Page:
Too many people leave too much money on the table when managing their individual retirement accounts (IRAs) but it should not surprise anyone.
IRA rules and strategies can be more complicated once the early contribution and accumulation years are behind us. There are various tricks and traps in the IRA rules, and strategies to maximize IRA values aren’t intuitive.
IRAs are among the most valuable assets many people own, especially after 401(k) balances are rolled over to IRAs. One mistake or even two lesser oversights can put a lot of extra money in the IRS’s hands.
Though many IRA owners aren’t aware of the pitfalls, the IRS knows them. A few years ago, an IRS study found many people don’t follow the rules properly and the agency was missing a lot of extra taxes and penalties by not closely auditing IRAs. The IRS has since modified its procedures and is taking a closer look at IRAs.
Here are some very common, and expensive, IRA mistakes to avoid.
Update beneficiary designations. There continue to be too many court cases and IRS rulings that result from failures to update IRA and 401(k) beneficiaries. Your will and other documents don’t control who takes over a retirement account after you. Only the beneficiary designation on file with the account custodian determines who inherits.
Many people haven’t updated their beneficiaries for decades. Their beneficiaries are an ex-spouse or someone who passed away. Or they didn’t add a child who was born after the IRA was opened, or they have other oversights. Also, the estate might have changed so that a different beneficiary makes more estate planning or financial sense.
Failing to name a beneficiary or naming your estate means tax deferral won’t be maximized. The retirement account will have to be emptied within five years.
Naming a trust as an IRA beneficiary also could accelerate the distribution schedule if the trust isn’t drafted to comply with the IRS’s rules for tax deferral.
Beneficiary designations should be part of your estate planning. You and your estate planner should determine which beneficiaries would receive the highest after-tax value from the IRA and be sure your forms are updated.
Inherited IRAs. Communicating with heirs is an important step in maximizing the value of an IRA to them. Casual mistakes and misunderstandings by beneficiaries trigger a lot of taxes and penalties.
For example, when an heir decides to move an inherited IRA to a different custodian, the rollover must be directly from one trustee to another. With changes for other types of IRAs, you can receive a check from the IRA custodian and take up to 60 days to deposit the same amount with the new custodian. But the 60-day rule doesn’t apply to inherited IRAs. If it’s not a trustee-to-trustee transfer, the entire amount is treated as a distribution.
The beneficiary needs to be sure the IRA is properly retitled. If the inherited IRA simply is converted to the beneficiary’s name, that will be treated as a distribution. The proper title contains the name of the original owner, the fact that he or she is deceased, and that the IRA now is “for the benefit of” (FBO) the beneficiary. Also, required minimum distributions must begin by Dec. 31 of the year after the year the original owner passed away.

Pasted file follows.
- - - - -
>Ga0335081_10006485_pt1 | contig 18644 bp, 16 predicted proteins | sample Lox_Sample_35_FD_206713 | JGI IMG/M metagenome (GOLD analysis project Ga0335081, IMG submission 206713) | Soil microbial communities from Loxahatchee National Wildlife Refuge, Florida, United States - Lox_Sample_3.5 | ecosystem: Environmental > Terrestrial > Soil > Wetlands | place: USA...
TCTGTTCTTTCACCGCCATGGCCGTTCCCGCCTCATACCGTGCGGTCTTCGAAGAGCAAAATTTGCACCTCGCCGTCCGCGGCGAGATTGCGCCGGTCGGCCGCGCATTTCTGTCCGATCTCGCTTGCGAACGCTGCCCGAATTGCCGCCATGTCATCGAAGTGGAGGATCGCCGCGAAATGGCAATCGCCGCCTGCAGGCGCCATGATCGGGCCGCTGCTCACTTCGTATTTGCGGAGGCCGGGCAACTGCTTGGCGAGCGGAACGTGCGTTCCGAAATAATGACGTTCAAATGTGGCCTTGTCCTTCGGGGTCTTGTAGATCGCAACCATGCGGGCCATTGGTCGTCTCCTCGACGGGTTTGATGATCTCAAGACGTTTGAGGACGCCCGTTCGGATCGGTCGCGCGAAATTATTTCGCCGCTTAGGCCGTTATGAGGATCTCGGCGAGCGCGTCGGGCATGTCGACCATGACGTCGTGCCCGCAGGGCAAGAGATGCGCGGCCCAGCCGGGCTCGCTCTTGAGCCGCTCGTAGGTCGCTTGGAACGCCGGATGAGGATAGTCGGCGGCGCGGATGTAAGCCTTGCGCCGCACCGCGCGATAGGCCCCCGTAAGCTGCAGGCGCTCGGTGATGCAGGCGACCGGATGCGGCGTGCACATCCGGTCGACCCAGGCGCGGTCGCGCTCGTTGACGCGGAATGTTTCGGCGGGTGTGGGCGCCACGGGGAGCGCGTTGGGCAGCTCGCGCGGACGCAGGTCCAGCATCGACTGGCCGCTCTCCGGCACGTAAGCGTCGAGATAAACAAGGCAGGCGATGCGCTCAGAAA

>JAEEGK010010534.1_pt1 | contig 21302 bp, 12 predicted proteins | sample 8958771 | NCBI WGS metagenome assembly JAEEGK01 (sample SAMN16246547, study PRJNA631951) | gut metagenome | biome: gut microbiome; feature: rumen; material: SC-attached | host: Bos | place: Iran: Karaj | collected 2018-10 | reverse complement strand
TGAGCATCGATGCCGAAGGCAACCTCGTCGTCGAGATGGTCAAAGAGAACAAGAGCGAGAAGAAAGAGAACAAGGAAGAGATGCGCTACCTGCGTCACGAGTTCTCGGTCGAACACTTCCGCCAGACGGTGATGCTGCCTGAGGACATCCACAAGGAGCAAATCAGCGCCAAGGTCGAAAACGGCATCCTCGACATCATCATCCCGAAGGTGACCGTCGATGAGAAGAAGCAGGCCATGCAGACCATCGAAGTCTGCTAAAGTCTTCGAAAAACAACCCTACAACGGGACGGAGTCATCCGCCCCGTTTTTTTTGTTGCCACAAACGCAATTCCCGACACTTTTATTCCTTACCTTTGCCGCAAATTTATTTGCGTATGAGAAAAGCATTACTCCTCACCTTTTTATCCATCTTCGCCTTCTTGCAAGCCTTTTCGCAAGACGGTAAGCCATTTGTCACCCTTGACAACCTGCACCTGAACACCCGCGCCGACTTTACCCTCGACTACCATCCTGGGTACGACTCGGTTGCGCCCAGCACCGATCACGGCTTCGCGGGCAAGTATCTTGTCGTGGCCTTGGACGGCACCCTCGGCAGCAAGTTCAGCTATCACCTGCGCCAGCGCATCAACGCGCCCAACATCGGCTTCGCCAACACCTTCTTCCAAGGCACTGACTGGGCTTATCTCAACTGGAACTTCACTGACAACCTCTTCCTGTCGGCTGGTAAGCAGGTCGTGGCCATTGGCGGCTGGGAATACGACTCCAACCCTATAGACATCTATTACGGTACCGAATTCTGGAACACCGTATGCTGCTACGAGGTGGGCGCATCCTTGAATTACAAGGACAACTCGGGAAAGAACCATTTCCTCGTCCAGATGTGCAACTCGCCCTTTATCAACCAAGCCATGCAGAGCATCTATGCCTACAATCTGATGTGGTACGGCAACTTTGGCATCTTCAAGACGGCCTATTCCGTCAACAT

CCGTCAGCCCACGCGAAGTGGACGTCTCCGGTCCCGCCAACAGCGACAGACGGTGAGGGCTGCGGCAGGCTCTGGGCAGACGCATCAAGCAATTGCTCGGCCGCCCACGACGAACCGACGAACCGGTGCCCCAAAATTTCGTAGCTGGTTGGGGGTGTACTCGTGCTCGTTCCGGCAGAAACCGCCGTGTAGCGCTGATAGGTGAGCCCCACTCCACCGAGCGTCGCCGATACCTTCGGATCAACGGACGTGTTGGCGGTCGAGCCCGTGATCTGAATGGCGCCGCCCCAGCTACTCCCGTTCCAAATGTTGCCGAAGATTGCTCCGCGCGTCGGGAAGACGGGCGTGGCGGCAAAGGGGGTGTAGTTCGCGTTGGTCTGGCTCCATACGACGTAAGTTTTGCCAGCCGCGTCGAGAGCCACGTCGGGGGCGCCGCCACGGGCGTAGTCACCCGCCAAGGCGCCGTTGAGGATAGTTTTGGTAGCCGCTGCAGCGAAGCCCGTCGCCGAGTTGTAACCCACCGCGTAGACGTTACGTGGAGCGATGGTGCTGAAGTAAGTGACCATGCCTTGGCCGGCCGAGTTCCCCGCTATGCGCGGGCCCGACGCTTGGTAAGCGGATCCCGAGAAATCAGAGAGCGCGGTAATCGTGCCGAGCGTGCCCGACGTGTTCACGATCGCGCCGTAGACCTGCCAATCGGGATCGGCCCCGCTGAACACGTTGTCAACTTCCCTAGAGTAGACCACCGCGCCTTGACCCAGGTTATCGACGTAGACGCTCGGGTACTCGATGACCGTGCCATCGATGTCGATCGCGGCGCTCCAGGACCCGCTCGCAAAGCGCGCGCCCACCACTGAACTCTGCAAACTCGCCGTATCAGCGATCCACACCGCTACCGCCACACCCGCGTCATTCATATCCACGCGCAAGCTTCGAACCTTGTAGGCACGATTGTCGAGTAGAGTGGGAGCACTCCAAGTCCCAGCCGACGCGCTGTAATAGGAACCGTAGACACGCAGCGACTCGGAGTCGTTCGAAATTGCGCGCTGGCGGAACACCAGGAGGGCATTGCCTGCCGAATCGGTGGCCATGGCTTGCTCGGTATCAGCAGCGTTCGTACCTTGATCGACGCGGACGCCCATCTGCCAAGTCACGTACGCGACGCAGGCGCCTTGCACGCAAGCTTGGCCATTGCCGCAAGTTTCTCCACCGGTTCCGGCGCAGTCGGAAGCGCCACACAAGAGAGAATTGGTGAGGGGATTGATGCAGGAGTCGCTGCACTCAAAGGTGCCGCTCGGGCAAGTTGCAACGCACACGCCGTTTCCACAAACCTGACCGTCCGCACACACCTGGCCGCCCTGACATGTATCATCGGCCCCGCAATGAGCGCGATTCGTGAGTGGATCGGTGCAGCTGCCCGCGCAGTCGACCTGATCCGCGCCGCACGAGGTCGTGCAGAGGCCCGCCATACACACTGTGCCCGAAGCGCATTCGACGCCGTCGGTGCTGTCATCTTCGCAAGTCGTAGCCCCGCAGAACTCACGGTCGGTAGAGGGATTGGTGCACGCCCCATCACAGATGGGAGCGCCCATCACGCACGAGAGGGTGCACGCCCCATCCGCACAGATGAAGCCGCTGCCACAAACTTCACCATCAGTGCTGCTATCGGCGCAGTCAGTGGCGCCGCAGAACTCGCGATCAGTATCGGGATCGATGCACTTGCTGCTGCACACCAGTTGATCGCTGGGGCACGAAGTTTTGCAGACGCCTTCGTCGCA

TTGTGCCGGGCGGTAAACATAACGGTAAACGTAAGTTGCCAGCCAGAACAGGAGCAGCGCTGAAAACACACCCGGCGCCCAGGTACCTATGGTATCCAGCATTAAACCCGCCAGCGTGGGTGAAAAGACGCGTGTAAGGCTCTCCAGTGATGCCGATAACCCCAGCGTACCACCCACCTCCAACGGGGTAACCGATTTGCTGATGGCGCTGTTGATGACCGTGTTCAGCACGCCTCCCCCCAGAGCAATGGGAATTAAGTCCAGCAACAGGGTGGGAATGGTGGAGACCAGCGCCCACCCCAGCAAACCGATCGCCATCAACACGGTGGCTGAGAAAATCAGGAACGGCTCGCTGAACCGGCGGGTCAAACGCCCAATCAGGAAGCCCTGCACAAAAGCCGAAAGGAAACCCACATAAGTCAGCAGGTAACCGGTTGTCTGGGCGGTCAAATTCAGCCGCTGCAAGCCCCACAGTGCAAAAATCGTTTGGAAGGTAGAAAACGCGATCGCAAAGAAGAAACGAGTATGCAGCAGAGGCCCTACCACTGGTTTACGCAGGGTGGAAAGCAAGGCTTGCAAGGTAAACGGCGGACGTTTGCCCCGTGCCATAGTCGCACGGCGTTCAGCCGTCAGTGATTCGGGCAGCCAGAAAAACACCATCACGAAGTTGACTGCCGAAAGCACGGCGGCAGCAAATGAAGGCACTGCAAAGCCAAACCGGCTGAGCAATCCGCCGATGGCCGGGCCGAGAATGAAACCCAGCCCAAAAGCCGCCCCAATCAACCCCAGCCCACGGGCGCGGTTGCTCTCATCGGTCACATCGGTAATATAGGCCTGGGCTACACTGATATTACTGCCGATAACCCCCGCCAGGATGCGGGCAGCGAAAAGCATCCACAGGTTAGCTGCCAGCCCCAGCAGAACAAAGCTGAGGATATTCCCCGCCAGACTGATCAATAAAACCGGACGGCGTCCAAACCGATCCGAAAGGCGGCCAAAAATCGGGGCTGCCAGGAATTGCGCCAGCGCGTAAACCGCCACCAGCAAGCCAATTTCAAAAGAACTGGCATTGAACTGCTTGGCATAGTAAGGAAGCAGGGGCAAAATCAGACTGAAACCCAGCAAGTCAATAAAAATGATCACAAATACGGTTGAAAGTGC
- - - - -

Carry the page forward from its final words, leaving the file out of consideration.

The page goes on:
There are a host of other things heirs need to know about inherited IRAs. I compiled them in my report, Bob Carlson’s Guide to Inheriting IRAs.
Taxable investments. There’s a category of investments that aren’t prohibited by IRAs but could trigger taxes on your IRA.
An IRA or other retirement account might have to pay taxes on unrelated business taxable income (UBTI). UBTI generally is income generated by an operating business owned by the IRA. The rules also apply when the IRA owns any interest in a pass-through business entity (partnership or limited liability company).
This rule most often trips up individuals who invest their IRAs in master limited partnerships (MLPs) or real estate partnerships. MLPs are traded on major stock exchanges, and many people think of them as being the same as corporate stock. In fact, these are limited partnership units, and the income and expenses of the partnerships pass through to the owners at tax time. When an IRA’s taxable income from MLPs exceeds $1,000, the IRA must pay taxes on that income. The IRA also might have to file Form 990 and pay estimated taxes.
When an IRA does own MLPs and earns income of more than $1,000 for the year, some tax advisors recommend taking the easier and cheaper route of reporting any IRA-owned pass through income on the IRA owner’s individual tax return instead of preparing a separate return for the IRA.
Also, any type of income becomes UBTI when debt is used to finance the property that generates the income. For example, if an IRA receives a margin loan from its custodian or broker, income generated by the securities purchased with the loan proceeds would be UBTI. A mortgage on real estate also converts exempt income into UBTI. An IRA may own real estate and earn rental income, and that rental income will be tax deferred. If the real estate is financed with a mortgage. However, the rental income becomes UBTI.
Important note: The UBTI rules also apply to Roth IRAs the same as traditional IRAs.
UBTI can be avoided by owning an open- or closed-end mutual fund or an ETF that itself owns publicly-traded MLPs.
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Until next time,
Robert Carlson is editor of the monthly newsletter, Retirement Watch. In it, he provides independent, objective research covering all the financial issues of retirement and retirement planning. Carlson also is Chairman of the Board of Trustees of the Fairfax County Employees’ Retirement System and the founder of Carlson Wealth Advisors, L.L.C.